The gift shop wasn’t open while we visited. It will open in May 2014, to criticism as some claim the shop operates in poor form, as funding inflated salaries from the sale of such a tragedy is heartless. But what about the understandably practical logic of selling merchandise in order to simply turn on the lights in the museum? To employ the people who guide grieving families and curious tourists alike through the harrowing experience of reliving this day? The question is an critical one, its answers indicative of how we revere tragedy. I have no answers, only the tangential musings of a suburban 14-year-old.

Krakow, Poland | November 2015

I stood in Auschwitz I, the camp with the iron gate reading “Arbeit macht frei”–“work makes you free”–in twisty letters arched above my head. There were heaps of schoolkids running around, matching sweatshirts designating their class trips coming from Israel, America, everywhere. They giggled and crowded in for a group picture under the haunting gate, smiling and avoiding contact like teenagers who “like-like” people do.

As we walked through the camp, kids started pulling out iPhones and Snapchatting footage–amateur documentary filmmakers, they–presumably to their friends not as lucky to be on the world tour trip.

The whispers started from my classmates:

“How rude.
I wish they were mature enough to respect this place.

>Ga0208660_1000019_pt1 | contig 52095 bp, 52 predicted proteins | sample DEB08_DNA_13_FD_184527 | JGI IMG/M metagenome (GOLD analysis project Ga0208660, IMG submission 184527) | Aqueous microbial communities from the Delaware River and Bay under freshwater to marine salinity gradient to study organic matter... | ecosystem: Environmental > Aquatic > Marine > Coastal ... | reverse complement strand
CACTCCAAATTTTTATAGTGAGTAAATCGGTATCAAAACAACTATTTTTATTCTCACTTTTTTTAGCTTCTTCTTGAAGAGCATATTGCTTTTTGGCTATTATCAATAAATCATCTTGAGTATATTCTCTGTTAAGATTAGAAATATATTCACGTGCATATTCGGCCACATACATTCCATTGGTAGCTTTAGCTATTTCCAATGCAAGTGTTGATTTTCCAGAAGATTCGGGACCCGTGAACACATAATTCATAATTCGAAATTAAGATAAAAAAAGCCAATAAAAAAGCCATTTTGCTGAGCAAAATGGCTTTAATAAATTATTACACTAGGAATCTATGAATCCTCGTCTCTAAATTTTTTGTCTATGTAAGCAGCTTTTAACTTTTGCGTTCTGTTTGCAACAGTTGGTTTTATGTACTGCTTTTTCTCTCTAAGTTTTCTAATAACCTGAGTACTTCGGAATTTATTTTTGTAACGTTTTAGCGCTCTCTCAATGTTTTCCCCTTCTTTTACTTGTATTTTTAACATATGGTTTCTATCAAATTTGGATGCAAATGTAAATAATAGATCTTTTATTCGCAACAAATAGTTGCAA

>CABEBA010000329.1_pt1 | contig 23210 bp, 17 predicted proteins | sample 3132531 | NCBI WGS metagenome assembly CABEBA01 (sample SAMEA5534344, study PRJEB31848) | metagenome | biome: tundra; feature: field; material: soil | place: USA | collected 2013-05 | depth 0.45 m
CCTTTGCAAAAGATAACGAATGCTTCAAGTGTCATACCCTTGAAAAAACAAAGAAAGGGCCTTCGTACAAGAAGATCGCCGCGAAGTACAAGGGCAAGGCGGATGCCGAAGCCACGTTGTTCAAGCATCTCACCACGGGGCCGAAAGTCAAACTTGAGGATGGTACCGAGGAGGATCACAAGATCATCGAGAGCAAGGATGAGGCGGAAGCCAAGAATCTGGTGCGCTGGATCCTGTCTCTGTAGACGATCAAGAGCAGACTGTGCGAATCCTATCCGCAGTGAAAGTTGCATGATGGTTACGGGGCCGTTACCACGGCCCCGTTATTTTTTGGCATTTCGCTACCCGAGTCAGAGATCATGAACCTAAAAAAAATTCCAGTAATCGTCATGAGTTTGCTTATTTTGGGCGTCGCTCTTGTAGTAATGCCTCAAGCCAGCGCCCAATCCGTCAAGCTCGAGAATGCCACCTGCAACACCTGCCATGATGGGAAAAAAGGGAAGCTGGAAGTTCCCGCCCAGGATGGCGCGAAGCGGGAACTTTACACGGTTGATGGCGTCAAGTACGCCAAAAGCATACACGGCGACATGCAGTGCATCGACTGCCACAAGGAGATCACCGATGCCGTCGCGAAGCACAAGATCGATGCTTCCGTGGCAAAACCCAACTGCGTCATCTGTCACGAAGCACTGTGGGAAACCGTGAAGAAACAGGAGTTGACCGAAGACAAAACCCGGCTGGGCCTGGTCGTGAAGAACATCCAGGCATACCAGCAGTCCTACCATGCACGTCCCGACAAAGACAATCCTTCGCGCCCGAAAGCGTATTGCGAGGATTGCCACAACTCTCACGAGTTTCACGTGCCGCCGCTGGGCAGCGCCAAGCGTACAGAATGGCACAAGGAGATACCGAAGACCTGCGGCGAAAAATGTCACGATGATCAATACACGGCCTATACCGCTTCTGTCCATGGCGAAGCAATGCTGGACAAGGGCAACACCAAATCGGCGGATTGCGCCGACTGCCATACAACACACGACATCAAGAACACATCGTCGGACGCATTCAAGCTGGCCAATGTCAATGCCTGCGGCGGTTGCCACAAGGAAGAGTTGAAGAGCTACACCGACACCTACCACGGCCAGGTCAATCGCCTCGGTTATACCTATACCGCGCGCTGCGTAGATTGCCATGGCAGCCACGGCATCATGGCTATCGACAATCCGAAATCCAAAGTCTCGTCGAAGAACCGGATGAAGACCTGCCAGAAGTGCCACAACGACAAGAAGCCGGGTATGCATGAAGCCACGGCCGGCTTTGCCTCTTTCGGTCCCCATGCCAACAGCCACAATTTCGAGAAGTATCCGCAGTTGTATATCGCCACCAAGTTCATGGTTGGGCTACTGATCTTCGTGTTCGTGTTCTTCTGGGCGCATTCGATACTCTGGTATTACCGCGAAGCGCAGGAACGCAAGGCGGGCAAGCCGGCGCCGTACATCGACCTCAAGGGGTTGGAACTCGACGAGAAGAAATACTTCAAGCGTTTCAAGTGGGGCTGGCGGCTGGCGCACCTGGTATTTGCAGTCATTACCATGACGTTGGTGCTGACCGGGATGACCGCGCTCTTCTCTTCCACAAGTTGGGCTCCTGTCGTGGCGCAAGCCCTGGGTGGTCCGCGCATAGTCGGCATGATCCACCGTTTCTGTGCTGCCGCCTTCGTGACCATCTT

Maybe when they’re older.”

But our professor inserted himself, empathetically, gently: “Who knows–they could be sending that to a grandma who survived this place, a grandpa who isn’t strong enough to make it back.”

Memphis, Tennessee | March 2017

Martin Luther King, Jr. was killed on April 4, 1968 on the balcony of the Lorraine Motel. The National Civil Rights Museum has since taken over the Motel, allowing visitors snake through the third floor and peer in at the famous Room 306. As I shuffle by with the other visitors from a rainy Sunday, only a few yards and a glass divider separate me from the spot where King was assassinated.

There are signs a few feet before the spot on the hotel’s balcony asking visitors to be silent in respect for the events that occurred here. While we’re shuffling by the rooms, a mother and her daughter, about my age, strike up a casual conversation about the weather.

By know I know what will happen. When we leave the area for the gift shop (a recurring theme in memorials, I’ve found), the first thoughts to our lips are: “Why were they talking? Didn’t they see the signs? Don’t they just know that’s rude?”

The question I have no idea how to answer is this: Why do some expect reverence, and some try to normalize? Which will make our society better–can we even come up with an appropriate response to history’s tragedies?

In visiting places of horrifying loss, I have continually needed to remind myself that I will never understand.